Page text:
Prop and Roll


Faux French for fake. It's also a snarky word that photographers use in referring to other people who do photography who aren't up to "their standards"  whatever those are.   Professional Photography --or whatever  that is in this day in age is a field that is FILLED with pretentious jerks.  Why do I say that?  Because I've done my time as a true professional in the field of Education - I am a "professional." I've worked for years chasing degrees and certifications to achieve that goal and never once did I call myself a "Professional Teacher" -  the fact that you have to USE the term "professional" as a preface to what you do indicates that it is not as professional of a field as you wish it to be.  I do not call my Doctor a "Professional Doctor" - I do not call my Lawyer my "Professional Lawyer."   So perhaps instead of calling myself a "professional photographer" I should say that "I take pictures." I take a lot of pictures, all the time.   

20140604-IMG_2538North East Nebraska

Lovely Nebraska in June 

In a perfect Libertarian world we would all be respected for the knowledge that we have whether or not it has the seal of approval of an academic institution and knowledge acquired wouldn't be judged by the standards of a test or a tax you pay to the government to have a certificate that tells you what your talents and skills are.   

20140605-IMG_9242Nebraska Fields - Land in Nebraska-2

The Symmetry of a Field in Nebraska in June 

The thing about photography and the age of digital media is that anyone can be a "photographer" in fact almost everyone out there has some photographic skills or knowledge.  After all you all know how to throw a filter on your picture in instagram and you know it looks "better" to you.   But you may not know why Instagram is successful or why those warm filters make you think the world looks better.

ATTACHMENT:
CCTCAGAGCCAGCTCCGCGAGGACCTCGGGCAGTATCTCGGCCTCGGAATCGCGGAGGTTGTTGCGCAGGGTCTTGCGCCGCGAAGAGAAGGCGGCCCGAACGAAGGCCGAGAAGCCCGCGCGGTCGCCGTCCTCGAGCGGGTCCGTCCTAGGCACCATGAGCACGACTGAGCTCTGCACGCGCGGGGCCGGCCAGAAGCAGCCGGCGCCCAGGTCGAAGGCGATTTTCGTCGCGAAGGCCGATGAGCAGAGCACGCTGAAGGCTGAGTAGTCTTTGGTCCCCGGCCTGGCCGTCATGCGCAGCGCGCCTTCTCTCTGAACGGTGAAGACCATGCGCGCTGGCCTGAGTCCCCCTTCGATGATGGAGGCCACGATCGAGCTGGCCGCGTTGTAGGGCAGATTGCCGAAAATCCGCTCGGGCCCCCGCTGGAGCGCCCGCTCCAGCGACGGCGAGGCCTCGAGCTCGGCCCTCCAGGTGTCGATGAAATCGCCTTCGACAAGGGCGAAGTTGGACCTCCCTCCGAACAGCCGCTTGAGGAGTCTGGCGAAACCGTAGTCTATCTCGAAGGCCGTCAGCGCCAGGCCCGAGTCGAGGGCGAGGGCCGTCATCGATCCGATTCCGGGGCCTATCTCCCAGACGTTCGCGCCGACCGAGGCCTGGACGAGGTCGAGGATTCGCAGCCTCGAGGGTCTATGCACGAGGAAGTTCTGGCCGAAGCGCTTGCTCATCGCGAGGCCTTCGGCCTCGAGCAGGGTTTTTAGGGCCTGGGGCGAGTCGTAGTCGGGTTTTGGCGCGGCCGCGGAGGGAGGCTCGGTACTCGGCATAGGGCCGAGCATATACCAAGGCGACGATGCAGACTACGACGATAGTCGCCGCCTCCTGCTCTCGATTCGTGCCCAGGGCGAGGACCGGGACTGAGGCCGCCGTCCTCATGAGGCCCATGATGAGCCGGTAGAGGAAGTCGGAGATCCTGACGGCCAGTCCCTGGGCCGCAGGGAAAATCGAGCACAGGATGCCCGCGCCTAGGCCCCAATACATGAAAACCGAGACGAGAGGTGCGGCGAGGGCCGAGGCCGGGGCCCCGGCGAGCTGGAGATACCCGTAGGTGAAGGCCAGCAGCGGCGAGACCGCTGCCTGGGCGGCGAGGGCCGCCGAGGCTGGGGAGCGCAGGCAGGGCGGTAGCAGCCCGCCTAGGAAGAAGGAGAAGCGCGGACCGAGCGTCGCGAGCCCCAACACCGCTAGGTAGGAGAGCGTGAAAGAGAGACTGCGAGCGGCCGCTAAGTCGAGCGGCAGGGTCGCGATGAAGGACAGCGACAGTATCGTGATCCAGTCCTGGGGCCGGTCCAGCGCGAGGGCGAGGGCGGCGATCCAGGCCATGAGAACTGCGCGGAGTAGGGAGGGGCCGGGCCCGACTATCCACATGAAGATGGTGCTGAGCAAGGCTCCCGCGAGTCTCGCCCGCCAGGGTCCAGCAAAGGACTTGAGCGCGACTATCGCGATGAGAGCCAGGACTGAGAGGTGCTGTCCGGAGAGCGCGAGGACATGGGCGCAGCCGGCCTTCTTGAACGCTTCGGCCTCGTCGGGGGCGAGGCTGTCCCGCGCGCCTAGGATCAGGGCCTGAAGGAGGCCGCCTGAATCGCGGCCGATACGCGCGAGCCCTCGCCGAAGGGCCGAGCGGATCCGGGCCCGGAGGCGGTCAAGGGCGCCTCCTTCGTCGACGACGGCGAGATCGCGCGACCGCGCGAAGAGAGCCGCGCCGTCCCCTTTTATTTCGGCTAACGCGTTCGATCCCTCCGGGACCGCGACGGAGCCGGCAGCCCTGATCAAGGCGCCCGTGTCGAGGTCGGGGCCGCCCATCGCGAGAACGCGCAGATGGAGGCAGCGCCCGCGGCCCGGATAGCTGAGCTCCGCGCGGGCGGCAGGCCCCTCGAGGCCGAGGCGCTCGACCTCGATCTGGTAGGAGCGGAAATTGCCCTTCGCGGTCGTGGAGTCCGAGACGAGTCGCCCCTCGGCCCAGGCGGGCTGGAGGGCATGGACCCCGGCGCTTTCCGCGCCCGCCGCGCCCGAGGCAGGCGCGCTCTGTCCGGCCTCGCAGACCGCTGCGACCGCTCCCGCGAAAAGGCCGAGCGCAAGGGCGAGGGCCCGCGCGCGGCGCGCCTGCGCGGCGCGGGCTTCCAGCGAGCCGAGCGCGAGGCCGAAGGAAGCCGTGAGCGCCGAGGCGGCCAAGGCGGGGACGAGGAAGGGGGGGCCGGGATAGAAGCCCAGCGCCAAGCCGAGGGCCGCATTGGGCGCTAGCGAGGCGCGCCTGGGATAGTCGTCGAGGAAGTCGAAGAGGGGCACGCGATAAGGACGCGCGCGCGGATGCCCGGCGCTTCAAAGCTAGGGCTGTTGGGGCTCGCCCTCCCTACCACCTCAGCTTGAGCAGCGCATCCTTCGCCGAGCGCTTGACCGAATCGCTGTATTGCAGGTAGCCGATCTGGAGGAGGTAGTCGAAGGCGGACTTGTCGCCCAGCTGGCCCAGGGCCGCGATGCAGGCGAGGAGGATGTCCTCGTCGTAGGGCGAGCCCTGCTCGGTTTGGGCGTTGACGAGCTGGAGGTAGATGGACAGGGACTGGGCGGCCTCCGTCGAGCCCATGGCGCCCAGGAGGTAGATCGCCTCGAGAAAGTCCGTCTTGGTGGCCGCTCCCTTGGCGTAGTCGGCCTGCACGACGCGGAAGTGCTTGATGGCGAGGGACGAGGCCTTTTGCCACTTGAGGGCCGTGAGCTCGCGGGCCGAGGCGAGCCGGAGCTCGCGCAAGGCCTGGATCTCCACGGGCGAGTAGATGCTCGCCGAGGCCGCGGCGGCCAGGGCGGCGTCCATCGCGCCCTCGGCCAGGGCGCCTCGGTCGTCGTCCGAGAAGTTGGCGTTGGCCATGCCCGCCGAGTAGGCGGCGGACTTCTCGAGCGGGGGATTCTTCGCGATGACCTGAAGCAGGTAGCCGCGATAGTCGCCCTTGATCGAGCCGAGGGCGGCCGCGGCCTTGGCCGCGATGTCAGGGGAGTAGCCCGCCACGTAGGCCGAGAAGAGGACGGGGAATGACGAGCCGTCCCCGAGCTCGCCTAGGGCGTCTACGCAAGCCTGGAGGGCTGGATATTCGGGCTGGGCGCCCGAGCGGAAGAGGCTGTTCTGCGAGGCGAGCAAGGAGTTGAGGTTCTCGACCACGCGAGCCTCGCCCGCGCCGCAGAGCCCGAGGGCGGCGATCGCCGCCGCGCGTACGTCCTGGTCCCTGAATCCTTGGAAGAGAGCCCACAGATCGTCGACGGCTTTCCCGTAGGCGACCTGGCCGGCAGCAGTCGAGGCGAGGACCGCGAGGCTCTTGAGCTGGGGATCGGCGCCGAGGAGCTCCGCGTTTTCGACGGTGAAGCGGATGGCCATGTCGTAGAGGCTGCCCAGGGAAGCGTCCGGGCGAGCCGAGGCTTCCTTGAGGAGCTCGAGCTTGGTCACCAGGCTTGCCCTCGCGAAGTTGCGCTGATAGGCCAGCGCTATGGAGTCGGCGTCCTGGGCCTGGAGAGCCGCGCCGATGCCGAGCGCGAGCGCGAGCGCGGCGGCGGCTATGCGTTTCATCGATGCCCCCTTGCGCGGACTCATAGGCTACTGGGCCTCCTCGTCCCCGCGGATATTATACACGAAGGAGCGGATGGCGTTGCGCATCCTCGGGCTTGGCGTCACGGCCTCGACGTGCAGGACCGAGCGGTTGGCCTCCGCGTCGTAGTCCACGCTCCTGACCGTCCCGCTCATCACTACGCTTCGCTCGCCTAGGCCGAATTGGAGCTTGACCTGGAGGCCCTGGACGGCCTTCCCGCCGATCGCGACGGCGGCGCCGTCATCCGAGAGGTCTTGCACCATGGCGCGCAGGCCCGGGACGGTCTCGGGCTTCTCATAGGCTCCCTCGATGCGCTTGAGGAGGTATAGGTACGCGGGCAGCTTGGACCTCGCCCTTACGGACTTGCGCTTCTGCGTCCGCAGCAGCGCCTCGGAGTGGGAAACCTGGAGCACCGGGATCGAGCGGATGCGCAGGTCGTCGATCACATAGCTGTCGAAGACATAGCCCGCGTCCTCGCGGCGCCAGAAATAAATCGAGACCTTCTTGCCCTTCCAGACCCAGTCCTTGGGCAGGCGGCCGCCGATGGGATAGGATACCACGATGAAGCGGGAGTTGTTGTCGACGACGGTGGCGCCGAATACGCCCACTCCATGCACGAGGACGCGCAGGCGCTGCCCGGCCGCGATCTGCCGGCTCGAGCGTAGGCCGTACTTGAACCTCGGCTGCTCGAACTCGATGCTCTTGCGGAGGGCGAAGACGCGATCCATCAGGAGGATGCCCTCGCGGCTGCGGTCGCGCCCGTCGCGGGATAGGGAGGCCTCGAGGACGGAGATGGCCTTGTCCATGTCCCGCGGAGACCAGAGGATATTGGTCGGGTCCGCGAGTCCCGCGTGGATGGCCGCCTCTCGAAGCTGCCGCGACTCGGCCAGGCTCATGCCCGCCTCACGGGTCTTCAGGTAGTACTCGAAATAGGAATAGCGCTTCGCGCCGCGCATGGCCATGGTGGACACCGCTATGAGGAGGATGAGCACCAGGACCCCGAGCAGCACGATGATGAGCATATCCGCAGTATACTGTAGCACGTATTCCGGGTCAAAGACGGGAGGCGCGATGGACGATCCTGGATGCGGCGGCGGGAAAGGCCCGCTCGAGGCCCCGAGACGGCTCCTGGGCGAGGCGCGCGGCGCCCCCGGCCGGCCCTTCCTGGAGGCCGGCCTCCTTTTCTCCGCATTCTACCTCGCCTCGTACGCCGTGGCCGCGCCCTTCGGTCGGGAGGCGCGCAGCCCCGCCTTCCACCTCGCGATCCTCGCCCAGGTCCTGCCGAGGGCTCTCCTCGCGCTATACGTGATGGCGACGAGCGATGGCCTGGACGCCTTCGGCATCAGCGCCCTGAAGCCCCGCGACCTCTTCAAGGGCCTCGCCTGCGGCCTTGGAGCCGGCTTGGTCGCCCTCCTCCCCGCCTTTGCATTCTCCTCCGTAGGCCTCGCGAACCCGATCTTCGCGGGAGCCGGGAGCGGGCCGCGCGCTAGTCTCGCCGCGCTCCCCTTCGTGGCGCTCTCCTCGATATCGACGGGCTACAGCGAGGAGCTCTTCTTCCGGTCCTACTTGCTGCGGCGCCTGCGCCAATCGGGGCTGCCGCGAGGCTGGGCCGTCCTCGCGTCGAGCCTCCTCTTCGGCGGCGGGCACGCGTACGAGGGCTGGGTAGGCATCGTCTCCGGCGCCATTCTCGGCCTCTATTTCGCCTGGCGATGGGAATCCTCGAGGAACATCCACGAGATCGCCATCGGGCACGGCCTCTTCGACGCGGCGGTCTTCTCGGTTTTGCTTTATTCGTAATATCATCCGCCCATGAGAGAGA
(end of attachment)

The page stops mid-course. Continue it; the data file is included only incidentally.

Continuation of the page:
20140602-IMG_2055Kansas Summer Day

The beautiful Flint Hills of Kansas near Manhattan 

But there is a whole group of "professional photographers" who desire life to be as it was in the good old days of the 90s.  Just as there were this same group of photographers who lamented the technology that Kodak brought to the world in the late 19th century (go research the history of photography and you will see that nothing has changed).  The death of the "industry" of photography they cried as individuals gained the power over their images.   The death of the studio and professional photography.   

20140824-IMG_4721Shawn's Family_

Portraiture-  a toddler does not care that it is portrait day.  

Sure, I could pay over $300 a year to join the Professional Photographers Association. I could pay more money to join any other associations to give my skills validity.   I love attending workshops and there is a lot I want to learn, but I don't have an extra $30 a month to throw around to be part of this group.

20140619-IMG_4243South Dakota Near The Missouri River

The beautiful Missouri River Valley in South Dakota 

This craze for accredidation can be traced back to the history of academia and this idea that we need these professional societies and organizations to guide us through research based methods of learning.  The fact that we accept this as the way it is without question is one issue I have with society. I reject that society needs to be viewed primarily through these institutions and organizations.   This is why indigenous knowledge isn't always respected.  This is why to some degree I reject the western institution and it's ways.   How many art school graduates are not successful artists?  They went through the policy and procedure to gain the rubber stamp of approval yet, something is "missing" in their work, their eye, their charisma, they are an artist on paper yet have not found commercial success. 

20140619-IMG_4259South Dakota Near The Missouri River